The Secret to Designing Perfect Landing Pages

Computers have been able to move files between one another since the technology’s very early days. The first File Transfer Protocol (FTP) technology emerged in 1971. Back then, network administrators only needed to move data from one place to the next; security was not an issue. Furthermore, since the computers were probably in the same room, the data did not have very far to go.

Today, there are many ways to move data efficiently and safely over long distances. MOVEit by ipswitch is a good example. It’s very robust yet also very easy to use. It also has a number of audit trail and compliance features that really make it a useful program.

How do you know for sure whether Moveit or some other program is the right one for your business?

What is Secure File Transfer?

FTP still works very well when there is absolutely no need for security, but these instances are few and far between. Some of today’s most popular file transfer options are:

  • Secure File Transfer Protocol: As the name implies, SFTP is FTP plus encryption. The combination is very fast and prevents network eavesdropping. SCP (Secure Copy) is a closely related protocol.
  • Managed File Transfer: MFT is a much more complex option. In addition to file security, it adds a variety of audit, management, reliability, and other features.
  • Email Encryption: Instead of transferring the file as an attachment, a secure email sends a link. Then, the recipient can download the document from a secure site. Moreover, email encryption enables users to send very large files with little drama.
  • Hosting: Originally, file hosting services supported document collaboration and nothing else. Lately, security features have emerged as well, making network hosting a viable secure file transfer option.

All these methods rely on access control. Typically, that involves a username and password. Depending on the organization’s needs, the access control can be much tighter. Usually, this process involves an Identity and Access Management (IAM) system.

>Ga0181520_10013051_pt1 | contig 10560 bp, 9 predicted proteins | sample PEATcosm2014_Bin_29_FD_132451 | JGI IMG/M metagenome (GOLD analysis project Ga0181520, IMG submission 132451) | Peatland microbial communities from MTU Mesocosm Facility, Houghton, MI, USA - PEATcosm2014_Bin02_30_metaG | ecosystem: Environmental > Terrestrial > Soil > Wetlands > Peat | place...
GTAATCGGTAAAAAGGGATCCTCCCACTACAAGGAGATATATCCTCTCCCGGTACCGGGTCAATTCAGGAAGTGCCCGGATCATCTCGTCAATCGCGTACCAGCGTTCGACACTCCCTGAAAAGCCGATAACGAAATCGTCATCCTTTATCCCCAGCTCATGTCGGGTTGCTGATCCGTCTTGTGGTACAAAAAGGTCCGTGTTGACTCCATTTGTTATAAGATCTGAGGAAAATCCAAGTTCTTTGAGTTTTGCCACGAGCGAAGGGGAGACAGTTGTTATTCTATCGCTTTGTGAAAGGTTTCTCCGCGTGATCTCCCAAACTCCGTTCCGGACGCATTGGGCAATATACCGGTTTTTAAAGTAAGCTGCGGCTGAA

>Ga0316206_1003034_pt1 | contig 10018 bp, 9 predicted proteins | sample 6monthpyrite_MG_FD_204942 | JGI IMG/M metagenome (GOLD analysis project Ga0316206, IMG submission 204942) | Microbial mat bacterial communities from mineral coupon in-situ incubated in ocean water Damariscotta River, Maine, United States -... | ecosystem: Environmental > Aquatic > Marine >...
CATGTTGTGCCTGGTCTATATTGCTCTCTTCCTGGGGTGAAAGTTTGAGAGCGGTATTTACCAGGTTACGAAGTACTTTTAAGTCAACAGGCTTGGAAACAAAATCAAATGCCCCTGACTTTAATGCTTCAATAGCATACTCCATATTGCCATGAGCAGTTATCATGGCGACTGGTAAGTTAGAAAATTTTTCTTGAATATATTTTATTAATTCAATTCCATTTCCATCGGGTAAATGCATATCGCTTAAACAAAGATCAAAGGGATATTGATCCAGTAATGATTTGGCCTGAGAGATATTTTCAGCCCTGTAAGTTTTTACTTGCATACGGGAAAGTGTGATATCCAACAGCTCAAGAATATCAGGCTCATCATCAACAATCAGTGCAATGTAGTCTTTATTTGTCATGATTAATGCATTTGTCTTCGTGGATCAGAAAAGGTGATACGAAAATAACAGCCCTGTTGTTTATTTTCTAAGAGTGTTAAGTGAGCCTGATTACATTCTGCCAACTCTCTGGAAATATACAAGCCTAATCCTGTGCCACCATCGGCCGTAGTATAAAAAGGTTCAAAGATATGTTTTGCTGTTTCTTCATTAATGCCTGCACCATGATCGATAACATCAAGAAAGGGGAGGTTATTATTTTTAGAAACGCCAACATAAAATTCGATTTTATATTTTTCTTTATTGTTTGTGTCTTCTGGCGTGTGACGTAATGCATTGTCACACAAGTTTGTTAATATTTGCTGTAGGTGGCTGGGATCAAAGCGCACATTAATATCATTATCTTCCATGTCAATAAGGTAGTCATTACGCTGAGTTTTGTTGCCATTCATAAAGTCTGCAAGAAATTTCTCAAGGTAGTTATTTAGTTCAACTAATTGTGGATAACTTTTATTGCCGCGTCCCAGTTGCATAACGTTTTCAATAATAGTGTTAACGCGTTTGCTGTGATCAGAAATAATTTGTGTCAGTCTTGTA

Some File Transfer Features

In its most basic form, secure file transfer relies on command line interfaces. This system is automated and not designed for user interface, so there are very few additional features. On the other hand, command line interfaces are very low-cost and allow organizations to maintain control over file security even if they use cloud providers.

SFTP is still the best option for most businesses, but SFTP by itself often falls short. Consider adding additional features like:

  • Auditing: Sometimes, auditing functions are available as an add-on. But organizations that also have compliance issues in this area, such as those that handle Personal Identifying Information (PII), may be better off with MFT.
  • Scheduling: This need is not as common but it’s still out there. Sometimes, users need to send documents at certain times of the day, usually to avoid bandwidth conflicts. Customers with scheduling needs almost always need MFT, because its systems are very robust.
  • Indirect Transfer: Only MFT allows users to send documents to an intermediary server when then forwards them to the recipients. The user and recipient are isolated from each other, and such transfers are easier to track.

Consider the options carefully before making a decision. Then, go with an established provider who stands by its products.